[TW: Familial rejection, abuse]

The transition from one gender to another or admitting to yourself and your loved ones that you don’t identify as either gender or as both is a very daunting experience.  Each person’s experience is unique so we can only gain a glimpse of what we are about to do.  Since our experiences differ and our methods of handling the challenges we face are different it is very hard to determine how any transition is likely to proceed.  I would like to share my own experience of the way my loved ones dealt with my transition and how I responded to those reactions.  As we are all different how your family reacted/may react could be similar or indeed completely different.  I have heard many stories ranging from full love and support to outright rejection.  Some of us think very highly of our family’s opinions, for others their opinions may matter very little.  Each experience and reaction is valid in its own right.

My own story begins, like many, in my early teens.  This was the late 1990s so there was little out there on being trans aside from a few poorly constructed documentaries on middle aged transitioners or the seedy sexual underworld of the fetishist crossdresser.  Of course this frightened me.  Would I be one of those middle aged transitioners to be sniggered at behind my back, or worse was this some fetish?  It would be best to hide away from everyone including myself as many people my age decided to as well.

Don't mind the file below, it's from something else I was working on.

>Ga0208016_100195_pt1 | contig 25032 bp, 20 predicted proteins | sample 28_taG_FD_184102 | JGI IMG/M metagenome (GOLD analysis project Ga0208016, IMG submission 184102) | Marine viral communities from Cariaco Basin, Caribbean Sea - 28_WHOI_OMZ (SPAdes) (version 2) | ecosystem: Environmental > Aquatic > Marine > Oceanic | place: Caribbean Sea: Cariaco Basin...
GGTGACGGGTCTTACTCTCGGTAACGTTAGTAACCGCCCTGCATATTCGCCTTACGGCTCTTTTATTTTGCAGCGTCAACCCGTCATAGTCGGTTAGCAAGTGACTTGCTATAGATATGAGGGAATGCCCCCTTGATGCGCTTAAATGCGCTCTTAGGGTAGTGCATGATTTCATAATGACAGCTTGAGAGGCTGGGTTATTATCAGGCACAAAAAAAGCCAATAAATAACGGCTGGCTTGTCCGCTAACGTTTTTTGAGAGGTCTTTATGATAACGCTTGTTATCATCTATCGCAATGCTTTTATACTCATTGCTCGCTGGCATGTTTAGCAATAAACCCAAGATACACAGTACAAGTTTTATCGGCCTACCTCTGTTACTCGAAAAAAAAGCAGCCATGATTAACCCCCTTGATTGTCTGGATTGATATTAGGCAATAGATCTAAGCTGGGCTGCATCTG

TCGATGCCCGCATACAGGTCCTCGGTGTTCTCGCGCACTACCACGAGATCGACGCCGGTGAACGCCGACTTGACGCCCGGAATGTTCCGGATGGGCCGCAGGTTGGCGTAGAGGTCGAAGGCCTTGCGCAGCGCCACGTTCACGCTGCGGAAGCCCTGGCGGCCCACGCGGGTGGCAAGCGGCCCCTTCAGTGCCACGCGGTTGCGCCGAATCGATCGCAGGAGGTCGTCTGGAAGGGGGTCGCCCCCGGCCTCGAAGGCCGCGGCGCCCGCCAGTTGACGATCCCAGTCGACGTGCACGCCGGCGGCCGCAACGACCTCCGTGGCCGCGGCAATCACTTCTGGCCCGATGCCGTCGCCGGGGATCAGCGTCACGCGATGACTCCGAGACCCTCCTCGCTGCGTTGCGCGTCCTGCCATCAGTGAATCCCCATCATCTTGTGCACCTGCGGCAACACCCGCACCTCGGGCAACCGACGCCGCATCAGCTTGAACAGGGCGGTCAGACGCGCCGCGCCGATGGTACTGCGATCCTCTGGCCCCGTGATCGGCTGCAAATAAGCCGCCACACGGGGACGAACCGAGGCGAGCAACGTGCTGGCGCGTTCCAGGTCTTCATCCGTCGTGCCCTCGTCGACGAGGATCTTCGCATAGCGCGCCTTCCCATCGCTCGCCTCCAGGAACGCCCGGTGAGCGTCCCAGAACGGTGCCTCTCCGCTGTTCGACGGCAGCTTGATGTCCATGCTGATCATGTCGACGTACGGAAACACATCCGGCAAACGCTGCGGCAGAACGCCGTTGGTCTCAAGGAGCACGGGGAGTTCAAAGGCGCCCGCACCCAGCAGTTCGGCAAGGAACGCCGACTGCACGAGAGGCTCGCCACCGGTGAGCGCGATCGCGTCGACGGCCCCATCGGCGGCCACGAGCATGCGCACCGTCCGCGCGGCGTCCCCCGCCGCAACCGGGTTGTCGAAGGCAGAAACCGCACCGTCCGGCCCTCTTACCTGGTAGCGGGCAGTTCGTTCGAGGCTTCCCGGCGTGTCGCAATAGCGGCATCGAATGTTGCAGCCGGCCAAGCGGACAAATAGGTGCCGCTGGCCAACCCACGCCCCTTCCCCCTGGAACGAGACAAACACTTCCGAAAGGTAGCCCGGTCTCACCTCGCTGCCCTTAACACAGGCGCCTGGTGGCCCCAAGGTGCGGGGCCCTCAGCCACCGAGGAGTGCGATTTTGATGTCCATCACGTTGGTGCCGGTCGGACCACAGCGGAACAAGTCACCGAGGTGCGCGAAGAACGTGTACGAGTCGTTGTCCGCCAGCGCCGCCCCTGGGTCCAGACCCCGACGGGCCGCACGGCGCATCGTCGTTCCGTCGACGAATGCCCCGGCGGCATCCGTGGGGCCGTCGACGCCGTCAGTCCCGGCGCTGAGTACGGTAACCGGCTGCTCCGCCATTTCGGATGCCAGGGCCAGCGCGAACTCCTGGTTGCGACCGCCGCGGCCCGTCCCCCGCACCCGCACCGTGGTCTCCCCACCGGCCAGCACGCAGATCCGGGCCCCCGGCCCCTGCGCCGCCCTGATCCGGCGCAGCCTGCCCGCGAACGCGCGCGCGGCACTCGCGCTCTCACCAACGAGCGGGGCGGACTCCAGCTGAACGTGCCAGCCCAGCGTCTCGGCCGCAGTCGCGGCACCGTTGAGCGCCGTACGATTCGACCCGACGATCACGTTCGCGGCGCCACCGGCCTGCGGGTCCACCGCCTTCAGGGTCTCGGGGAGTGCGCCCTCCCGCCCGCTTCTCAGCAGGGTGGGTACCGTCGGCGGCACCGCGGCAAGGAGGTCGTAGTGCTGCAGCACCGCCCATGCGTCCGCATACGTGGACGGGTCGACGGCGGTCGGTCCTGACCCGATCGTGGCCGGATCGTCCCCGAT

Moving away from home to university gave me an opportunity to explore a little more openly.  This was now the early 2000s so still not a very welcoming atmosphere to trans people, no Gender Recognition Act for one.  I thought that there was no way my career could stand if I transitioned.  So again, I remained hidden.  However the depression and compulsion to express my identity began to overwhelm me.  I began to express my identity in public.  For the last couple of years of my undergraduate degree this was as a part-time life going out into the LGBT quarter of my city some evenings and weekends and making a new set of friends who only knew me by my female identity.  There was still the inevitable depressing de-transition on a Sunday evening.  It was at this time I came out to my mum and siblings.  This was an incredibly stressful and frightening time for me.  I am sorry to break that to you, but I don’t want to pretend otherwise.  My mum’s reaction was as one might expect, shock and probably disappointment.  Her limited experience of trans issues would have been the same as mine in my early teens.  Was her child going to be a “laughing stock” or a “pervert”?  She then jumped straight to surgery, being frightened for my safety more than anything I suppose.  My siblings reacted with what can only be described as disgust, whether overt or thinly veiled.  I reacted by essentially jumping back in the closet.  “No, I won’t transition”, “I don’t want to jeopardise my career”, “I won’t do it in public when you’re around” and words to that effect.  Being 22 and not well informed about the trans community I was in no position to be an advocate for our rights.  With that out of the way, my mum surprised me.  She offered to help me express myself and provide a safe space at home.  We went shopping and improved my wardrobe, makeup and hair not because that’s what matters being a woman, but because it helped me to express myself away from the outward facing appearance others saw.  As far as my siblings were concerned, I slinked off to lick my wounds.